So, in verse 18, another angel comes. But more specifically, notice how this angel comes from the altar and he has authority over the fire. Why’s that important? Because God is reminding us how to view the enactment of his judgments. In 6:9 the altar was where the martyrs were crying, “How long, O Lord, before you avenge our blood?” Then in 8:3, an angel stands at that same altar with a golden bowl full of our prayers. He then fills it with incense and fire and throws it on the earth.

God is tying these visions together. They inform one another. The judgments of the grape harvest come in answer to our cries for justice. God is answering the church’s cries by judging our enemies. The angel calls with a loud voice, “‘Put in your sickle and gather the clusters from the vine of the earth, for its grapes are ripe.’ So, the angel swung his sickle across the earth and gathered the grape harvest of the earth and threw it into the great winepress of the wrath of God.”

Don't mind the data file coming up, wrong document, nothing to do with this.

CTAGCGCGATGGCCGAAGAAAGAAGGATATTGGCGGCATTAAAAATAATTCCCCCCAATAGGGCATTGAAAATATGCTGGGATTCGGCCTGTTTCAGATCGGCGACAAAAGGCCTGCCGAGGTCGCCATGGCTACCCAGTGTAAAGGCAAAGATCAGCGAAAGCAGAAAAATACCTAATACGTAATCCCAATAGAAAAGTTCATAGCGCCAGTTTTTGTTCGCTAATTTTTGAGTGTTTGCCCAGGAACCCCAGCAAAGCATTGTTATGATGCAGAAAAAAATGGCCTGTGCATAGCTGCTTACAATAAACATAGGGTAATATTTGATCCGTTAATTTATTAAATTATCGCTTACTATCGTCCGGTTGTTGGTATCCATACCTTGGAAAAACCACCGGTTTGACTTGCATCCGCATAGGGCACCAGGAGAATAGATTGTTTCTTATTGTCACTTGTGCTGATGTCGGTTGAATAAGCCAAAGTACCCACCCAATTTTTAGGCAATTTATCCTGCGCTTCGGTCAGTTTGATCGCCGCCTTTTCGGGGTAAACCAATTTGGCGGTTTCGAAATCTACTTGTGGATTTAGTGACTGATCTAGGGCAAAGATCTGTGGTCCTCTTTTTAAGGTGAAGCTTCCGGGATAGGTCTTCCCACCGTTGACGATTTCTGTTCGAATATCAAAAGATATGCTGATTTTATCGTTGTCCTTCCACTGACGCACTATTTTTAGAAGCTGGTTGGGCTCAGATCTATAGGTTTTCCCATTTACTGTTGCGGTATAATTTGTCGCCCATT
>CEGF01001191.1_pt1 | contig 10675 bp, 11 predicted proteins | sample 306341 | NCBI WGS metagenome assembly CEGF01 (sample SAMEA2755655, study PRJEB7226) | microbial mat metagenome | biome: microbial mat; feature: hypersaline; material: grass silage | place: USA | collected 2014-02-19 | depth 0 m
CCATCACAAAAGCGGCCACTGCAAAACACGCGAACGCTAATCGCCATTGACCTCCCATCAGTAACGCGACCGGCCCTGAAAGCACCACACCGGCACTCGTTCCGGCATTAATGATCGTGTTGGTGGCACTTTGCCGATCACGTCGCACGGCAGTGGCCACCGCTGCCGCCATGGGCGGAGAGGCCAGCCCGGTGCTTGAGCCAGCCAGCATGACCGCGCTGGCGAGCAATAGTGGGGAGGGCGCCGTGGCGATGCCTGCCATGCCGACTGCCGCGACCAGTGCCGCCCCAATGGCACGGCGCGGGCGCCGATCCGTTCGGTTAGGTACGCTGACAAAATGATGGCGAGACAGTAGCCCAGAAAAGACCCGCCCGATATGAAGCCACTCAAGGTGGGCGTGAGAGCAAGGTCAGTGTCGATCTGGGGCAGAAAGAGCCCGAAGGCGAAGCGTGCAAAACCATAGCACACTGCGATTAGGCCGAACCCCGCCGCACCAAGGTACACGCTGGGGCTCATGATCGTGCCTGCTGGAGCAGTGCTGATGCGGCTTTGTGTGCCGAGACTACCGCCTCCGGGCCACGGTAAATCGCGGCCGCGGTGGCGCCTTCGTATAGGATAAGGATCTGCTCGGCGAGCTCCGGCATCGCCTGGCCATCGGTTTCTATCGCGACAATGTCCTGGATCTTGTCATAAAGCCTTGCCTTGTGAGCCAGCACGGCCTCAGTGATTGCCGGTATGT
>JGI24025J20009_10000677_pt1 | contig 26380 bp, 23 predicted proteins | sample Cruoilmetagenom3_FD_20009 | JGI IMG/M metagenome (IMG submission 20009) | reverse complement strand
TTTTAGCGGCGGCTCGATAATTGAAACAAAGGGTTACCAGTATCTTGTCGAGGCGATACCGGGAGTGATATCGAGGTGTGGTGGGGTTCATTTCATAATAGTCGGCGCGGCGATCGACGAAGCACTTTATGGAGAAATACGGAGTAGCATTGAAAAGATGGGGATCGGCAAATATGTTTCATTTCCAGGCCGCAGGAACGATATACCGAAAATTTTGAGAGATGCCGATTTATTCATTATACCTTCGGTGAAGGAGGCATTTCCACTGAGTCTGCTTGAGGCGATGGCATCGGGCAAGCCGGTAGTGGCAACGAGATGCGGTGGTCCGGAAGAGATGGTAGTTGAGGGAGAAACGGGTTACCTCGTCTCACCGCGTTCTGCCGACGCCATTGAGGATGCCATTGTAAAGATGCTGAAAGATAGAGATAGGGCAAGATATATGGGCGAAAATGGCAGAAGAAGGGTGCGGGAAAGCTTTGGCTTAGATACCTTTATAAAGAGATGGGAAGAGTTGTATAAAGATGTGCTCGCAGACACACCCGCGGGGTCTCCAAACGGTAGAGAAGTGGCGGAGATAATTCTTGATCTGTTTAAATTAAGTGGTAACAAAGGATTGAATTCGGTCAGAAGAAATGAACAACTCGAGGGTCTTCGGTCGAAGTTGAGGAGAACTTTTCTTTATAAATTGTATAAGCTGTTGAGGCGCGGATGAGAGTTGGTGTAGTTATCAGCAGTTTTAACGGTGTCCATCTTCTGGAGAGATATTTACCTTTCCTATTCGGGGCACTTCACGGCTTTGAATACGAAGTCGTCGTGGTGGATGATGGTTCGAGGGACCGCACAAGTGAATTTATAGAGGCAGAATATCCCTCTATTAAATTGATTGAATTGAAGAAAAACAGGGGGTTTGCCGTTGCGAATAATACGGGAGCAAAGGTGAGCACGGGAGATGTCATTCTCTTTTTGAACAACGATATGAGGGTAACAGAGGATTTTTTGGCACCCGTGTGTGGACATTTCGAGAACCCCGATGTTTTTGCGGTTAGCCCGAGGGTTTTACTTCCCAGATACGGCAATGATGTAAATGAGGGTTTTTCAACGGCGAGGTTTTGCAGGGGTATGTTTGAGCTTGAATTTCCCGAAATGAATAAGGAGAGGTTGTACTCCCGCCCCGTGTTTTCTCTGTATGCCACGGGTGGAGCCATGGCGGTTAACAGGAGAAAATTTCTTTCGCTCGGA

Of all the portraits of judgment, this is one of the most gruesome metaphors. Joel 3:13 is the main backdrop. In that prophecy, the Lord’s judgment will be like him gathering the nations for a great war. “Let the nations stir themselves up,” God says, “and come up to the Valley of Jehoshaphat (i.e., the Valley of Yahweh’s judgment).” But the irony is that once he gathers them for a fight, the Lord sits to judge. It’s Joel’s way of saying the nations have no chance. God gathered them only to announce their fate.